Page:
No alley too narrow
The city plan of old Damascus was drawn centuries -- millennia, really -- before the advent of the automobile. Streets are generally wide enough for pedestrians and donkey carts.
The many scrapes on the sides of the stone houses that line the twisting, narrow lanes suggest that cars don’t fit. That hasn’t stopped Syrians from attempting to navigate their cars, trucks and taxis through the old city streets, often forcing those of us on foot to press against the walls in order for them to pass.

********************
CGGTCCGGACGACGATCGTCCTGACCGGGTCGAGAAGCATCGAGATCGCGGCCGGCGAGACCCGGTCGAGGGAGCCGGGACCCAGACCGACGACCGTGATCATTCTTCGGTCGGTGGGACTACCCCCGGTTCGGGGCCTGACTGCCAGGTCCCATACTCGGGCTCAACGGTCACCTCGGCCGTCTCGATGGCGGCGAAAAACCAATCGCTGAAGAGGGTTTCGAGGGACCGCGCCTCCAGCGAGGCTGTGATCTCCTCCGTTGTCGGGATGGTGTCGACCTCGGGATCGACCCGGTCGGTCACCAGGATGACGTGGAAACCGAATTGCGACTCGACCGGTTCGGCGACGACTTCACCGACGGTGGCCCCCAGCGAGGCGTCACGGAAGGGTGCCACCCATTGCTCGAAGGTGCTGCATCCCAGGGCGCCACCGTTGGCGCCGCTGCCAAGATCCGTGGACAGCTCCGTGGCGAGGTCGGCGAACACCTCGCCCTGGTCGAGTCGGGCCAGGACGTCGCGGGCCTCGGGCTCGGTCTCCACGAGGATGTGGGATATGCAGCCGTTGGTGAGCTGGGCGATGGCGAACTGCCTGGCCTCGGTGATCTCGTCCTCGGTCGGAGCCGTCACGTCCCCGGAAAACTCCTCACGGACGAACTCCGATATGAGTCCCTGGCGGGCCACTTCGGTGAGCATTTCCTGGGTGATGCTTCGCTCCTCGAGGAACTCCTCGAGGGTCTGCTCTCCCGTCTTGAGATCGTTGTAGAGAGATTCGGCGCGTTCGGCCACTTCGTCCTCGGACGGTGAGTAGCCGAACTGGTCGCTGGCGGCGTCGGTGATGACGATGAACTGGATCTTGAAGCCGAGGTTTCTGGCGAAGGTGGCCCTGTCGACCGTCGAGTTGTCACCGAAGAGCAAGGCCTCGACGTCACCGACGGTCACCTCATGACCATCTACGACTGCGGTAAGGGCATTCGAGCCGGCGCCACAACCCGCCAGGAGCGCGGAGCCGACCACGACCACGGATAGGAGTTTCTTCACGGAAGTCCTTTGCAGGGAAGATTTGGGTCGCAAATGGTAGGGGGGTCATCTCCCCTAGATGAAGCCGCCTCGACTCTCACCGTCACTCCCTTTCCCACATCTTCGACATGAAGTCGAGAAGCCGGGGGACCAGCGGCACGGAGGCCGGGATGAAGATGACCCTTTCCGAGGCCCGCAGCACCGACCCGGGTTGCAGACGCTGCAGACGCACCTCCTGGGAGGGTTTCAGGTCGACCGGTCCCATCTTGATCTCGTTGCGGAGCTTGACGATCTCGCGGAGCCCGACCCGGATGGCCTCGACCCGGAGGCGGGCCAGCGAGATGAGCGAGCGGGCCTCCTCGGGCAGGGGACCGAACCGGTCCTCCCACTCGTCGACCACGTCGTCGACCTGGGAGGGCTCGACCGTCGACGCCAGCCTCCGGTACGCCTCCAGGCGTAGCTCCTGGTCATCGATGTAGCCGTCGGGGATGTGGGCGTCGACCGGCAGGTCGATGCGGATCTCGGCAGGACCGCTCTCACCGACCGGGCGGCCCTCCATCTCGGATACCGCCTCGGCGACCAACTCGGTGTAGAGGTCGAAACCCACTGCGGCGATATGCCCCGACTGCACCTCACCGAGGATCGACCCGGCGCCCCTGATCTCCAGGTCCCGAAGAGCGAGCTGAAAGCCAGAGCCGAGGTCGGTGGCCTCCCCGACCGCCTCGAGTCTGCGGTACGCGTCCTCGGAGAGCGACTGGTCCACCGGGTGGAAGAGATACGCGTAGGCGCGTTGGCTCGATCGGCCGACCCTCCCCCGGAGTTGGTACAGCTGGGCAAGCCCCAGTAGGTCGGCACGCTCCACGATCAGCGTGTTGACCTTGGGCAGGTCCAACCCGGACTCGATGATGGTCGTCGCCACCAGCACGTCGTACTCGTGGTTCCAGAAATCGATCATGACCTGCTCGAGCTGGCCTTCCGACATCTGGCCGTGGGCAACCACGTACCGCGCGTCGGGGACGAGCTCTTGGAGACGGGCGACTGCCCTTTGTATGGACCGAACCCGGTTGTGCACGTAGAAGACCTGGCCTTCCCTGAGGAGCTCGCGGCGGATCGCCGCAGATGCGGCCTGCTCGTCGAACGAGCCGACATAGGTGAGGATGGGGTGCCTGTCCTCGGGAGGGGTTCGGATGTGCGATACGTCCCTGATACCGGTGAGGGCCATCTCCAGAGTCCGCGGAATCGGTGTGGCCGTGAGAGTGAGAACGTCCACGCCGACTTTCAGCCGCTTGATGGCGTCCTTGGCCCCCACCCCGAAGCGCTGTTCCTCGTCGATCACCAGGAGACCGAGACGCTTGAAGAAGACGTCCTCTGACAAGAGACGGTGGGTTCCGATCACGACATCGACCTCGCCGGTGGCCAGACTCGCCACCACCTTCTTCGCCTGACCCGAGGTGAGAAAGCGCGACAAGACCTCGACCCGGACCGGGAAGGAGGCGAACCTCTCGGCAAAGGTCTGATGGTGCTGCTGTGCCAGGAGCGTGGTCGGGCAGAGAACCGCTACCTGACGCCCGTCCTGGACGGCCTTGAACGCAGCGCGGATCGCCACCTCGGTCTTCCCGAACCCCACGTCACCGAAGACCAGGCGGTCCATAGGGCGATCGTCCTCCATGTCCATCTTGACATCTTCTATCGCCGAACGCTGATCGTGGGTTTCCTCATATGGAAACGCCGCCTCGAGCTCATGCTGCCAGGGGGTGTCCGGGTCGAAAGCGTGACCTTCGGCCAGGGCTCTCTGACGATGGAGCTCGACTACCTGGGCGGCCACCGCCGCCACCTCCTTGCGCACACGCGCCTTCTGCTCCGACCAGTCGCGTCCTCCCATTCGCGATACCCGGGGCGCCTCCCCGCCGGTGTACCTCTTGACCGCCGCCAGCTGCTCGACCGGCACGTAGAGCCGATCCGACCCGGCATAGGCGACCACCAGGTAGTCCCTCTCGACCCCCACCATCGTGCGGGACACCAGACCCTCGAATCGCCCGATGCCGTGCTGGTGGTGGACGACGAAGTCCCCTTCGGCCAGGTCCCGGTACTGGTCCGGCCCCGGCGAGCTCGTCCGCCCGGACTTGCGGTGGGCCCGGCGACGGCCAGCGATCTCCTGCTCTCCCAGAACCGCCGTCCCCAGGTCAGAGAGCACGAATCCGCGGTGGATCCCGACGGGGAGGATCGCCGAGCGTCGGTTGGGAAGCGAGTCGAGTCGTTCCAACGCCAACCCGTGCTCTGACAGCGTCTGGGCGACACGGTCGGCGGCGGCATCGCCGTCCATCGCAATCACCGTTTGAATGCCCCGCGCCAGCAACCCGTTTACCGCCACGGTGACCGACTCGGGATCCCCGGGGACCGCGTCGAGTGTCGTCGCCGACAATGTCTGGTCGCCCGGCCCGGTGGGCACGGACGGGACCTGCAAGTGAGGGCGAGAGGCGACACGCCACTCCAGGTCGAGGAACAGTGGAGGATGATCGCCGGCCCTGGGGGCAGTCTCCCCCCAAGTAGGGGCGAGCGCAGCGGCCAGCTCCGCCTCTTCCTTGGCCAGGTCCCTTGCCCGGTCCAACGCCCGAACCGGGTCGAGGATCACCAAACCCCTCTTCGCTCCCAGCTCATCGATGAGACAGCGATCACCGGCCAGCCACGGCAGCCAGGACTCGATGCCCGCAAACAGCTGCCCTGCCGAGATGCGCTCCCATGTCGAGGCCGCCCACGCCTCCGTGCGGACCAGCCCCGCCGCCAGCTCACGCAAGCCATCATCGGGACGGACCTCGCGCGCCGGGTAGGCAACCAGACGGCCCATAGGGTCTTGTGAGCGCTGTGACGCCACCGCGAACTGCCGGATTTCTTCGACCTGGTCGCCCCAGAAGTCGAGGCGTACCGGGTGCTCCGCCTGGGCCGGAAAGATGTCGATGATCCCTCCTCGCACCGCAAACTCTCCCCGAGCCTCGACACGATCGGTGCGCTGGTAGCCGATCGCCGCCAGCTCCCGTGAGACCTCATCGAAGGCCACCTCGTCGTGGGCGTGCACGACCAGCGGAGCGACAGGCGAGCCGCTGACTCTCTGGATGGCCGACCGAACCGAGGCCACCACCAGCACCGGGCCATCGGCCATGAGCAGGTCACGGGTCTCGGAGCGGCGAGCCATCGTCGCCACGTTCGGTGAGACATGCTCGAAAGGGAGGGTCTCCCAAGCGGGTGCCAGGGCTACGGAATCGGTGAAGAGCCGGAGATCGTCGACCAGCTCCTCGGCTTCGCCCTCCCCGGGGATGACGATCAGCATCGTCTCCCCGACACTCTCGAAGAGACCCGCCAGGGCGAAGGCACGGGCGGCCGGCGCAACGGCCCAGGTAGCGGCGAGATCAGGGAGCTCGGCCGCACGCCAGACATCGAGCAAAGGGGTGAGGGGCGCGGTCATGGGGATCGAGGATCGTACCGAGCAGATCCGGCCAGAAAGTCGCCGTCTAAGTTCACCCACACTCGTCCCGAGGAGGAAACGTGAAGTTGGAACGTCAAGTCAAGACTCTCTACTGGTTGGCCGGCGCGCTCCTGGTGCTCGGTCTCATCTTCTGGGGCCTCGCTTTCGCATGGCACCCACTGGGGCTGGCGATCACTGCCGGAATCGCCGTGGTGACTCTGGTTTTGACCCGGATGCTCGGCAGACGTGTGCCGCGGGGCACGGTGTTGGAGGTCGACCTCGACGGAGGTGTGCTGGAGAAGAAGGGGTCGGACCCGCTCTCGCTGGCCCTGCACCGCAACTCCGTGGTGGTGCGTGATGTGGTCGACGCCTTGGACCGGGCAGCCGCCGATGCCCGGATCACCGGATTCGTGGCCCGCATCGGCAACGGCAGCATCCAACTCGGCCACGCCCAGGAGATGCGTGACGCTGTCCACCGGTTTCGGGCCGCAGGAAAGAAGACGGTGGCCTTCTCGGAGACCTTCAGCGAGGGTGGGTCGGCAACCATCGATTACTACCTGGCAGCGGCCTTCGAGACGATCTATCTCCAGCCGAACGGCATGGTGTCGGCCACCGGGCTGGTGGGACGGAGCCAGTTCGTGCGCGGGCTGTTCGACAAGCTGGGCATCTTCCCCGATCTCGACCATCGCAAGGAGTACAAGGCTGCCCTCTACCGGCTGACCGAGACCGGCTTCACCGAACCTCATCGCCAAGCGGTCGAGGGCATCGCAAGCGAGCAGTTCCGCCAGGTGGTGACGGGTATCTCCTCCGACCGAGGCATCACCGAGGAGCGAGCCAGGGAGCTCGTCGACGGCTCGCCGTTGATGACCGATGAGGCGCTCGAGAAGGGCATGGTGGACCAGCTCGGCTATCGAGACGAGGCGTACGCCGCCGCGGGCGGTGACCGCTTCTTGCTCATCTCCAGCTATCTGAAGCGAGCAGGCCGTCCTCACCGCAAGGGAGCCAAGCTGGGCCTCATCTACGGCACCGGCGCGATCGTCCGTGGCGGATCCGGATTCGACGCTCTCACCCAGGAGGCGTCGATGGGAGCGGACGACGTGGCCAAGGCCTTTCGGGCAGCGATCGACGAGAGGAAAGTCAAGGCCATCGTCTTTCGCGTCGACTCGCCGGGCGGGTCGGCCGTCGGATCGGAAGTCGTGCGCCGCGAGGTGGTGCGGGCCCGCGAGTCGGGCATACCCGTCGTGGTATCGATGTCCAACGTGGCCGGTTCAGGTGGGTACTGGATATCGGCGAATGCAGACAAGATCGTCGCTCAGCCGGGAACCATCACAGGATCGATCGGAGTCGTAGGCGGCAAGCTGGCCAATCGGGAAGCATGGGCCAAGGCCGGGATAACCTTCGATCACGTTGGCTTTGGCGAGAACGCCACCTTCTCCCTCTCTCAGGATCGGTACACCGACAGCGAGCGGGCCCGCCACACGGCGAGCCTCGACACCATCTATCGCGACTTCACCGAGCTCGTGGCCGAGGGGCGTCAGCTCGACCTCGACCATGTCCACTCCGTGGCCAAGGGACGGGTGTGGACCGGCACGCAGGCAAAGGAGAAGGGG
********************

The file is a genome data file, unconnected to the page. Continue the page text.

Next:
The labyrinth of streets -- some truly too narrow for vehicles -- has a complicated, unmarked system of one-way directions, which sometimes converge, setting off a frenzied dialogue of honking and gesturing out of car windows in order to determine who must back-up and yield.